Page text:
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EPO – Structural Reform of the BoA of the EPO / Post retirement restrictions

04 Jul 2016

Structural Reform of the Boards of Appeal of the EPO, Post-retirement restrictions for Board members

Whereas the decisions of the Administrative Council on the structural reform of the Boards of Appeal (BOA) are not yet published on the EPO’s website, the blogs have made available after doc. CA/43/16 Rev. 1 (see post dated July 1, 2016) also doc. CA/29/16 Rev. 1. on “Post service integrity – prevention of conflicts of interest”. In contrast to the previous proposal, post-retirement restrictions apply only to Board members and not to other staff like examiners. The essential provision is Article 19 (2) of the Service Regulations as revised, reading:

A … former member of the Boards intending to engage in an occupational activity, whether gainful or not, within two years of leaving the service shall inform the
Administrative Council thereof. If that activity is related to the work he carried out during the last three years of his service and could lead to a conflict with the integrity of the EPO’s appeal system, the Administrative Council may, having regard to his interests and to those of the EPO’s appeal system, either forbid him from undertaking it or give its approval subject to any conditions it thinks fit.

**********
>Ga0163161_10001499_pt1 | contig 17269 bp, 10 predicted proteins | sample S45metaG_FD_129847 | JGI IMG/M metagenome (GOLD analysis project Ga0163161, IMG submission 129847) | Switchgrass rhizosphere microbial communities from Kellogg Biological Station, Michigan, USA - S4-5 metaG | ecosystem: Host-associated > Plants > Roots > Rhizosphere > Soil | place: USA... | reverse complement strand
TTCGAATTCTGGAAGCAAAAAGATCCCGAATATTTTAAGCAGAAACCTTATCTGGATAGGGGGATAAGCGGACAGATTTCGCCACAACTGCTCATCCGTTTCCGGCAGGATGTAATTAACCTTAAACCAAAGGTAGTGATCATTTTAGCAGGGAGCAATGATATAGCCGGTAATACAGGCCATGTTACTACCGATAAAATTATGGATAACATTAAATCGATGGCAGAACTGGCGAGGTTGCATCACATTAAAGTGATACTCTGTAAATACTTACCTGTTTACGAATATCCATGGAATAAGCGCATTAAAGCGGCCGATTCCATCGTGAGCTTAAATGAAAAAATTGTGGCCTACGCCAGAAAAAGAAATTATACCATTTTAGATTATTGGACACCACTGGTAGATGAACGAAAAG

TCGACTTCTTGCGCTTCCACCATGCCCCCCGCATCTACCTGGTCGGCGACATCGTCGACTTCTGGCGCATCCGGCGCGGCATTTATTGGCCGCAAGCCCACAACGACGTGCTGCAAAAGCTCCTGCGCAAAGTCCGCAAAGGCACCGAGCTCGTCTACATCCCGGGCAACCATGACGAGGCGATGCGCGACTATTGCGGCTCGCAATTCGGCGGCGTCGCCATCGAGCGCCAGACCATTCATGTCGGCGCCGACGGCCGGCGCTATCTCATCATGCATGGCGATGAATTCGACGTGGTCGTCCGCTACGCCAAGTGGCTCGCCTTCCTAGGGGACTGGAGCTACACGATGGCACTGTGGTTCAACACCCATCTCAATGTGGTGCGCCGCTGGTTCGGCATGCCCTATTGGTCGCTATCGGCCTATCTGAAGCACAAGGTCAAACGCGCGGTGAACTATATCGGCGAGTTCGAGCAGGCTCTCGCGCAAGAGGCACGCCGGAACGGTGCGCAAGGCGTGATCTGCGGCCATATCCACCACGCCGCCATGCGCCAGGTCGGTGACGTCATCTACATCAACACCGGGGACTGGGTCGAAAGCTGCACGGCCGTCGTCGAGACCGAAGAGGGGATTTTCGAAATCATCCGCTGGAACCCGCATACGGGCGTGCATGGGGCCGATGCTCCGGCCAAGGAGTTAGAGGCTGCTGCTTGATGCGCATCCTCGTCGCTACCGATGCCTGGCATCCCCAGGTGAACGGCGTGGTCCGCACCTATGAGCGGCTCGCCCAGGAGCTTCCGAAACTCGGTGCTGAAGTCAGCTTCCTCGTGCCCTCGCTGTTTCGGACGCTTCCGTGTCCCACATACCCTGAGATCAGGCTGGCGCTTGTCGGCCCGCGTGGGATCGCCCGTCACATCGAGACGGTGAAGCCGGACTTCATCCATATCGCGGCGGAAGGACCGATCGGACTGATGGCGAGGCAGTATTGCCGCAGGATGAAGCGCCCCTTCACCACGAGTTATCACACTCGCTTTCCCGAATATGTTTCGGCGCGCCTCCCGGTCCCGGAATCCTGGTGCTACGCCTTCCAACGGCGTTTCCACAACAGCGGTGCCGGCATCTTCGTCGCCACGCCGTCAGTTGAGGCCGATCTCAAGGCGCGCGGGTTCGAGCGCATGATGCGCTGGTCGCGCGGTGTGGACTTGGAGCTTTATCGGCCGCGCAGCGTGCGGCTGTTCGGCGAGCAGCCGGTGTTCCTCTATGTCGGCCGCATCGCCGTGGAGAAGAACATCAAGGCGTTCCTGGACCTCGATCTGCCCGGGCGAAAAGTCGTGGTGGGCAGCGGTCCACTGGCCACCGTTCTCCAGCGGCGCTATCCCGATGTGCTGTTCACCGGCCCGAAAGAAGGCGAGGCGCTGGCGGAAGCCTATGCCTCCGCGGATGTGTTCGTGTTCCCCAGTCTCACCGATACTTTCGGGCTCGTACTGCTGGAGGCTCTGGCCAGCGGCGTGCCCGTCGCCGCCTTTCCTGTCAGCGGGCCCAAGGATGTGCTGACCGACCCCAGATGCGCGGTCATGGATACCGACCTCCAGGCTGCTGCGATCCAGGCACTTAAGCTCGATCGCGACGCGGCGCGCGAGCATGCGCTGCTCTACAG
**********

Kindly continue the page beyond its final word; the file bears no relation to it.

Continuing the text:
The first question might be whether post-service loyalty justifies the information on any occupation, e.g. as a member of a choir or as member of a county council. However, more important is the scope of possible exclusions. One of the explanations given is that a user of the EPO’s appeal system might gain an unfair advantage over competitors with the assistance of a former Board member’s inside information.

This leaves room for broad interpretation. Since the activity in a Board of Appeal may be regarded as a valuable experience in a professional’s CV, one may argue that a law firm enjoys an advantage employing such a person. Thus, the provision might be used to justify a practice not allowing a former Board member to act as authorized representative in the technical field of his former Board, even if he does not intend to act in proceedings before this Board.

This might be a justifiable balance for a Board member having served on a lifetime appointment until retirement. However, for a Board member not re-appointed after a single appointment period of five years, the situation is quite different. He may be forced to find a new appointment quickly and for him a ban from the profession for two years without compensation might appear as an intolerable risk.

Thus, the new provision may, in combination with the re-appointment system based on achievement, deter outside candidates for the Boards of Appeal, at least as long as there lacks experience or more detailed guidance how the provision is applied in practice.

A copy of doc. CA/29/16 Rev. 1 can be read here.

A comparison between existing and new text can be read here.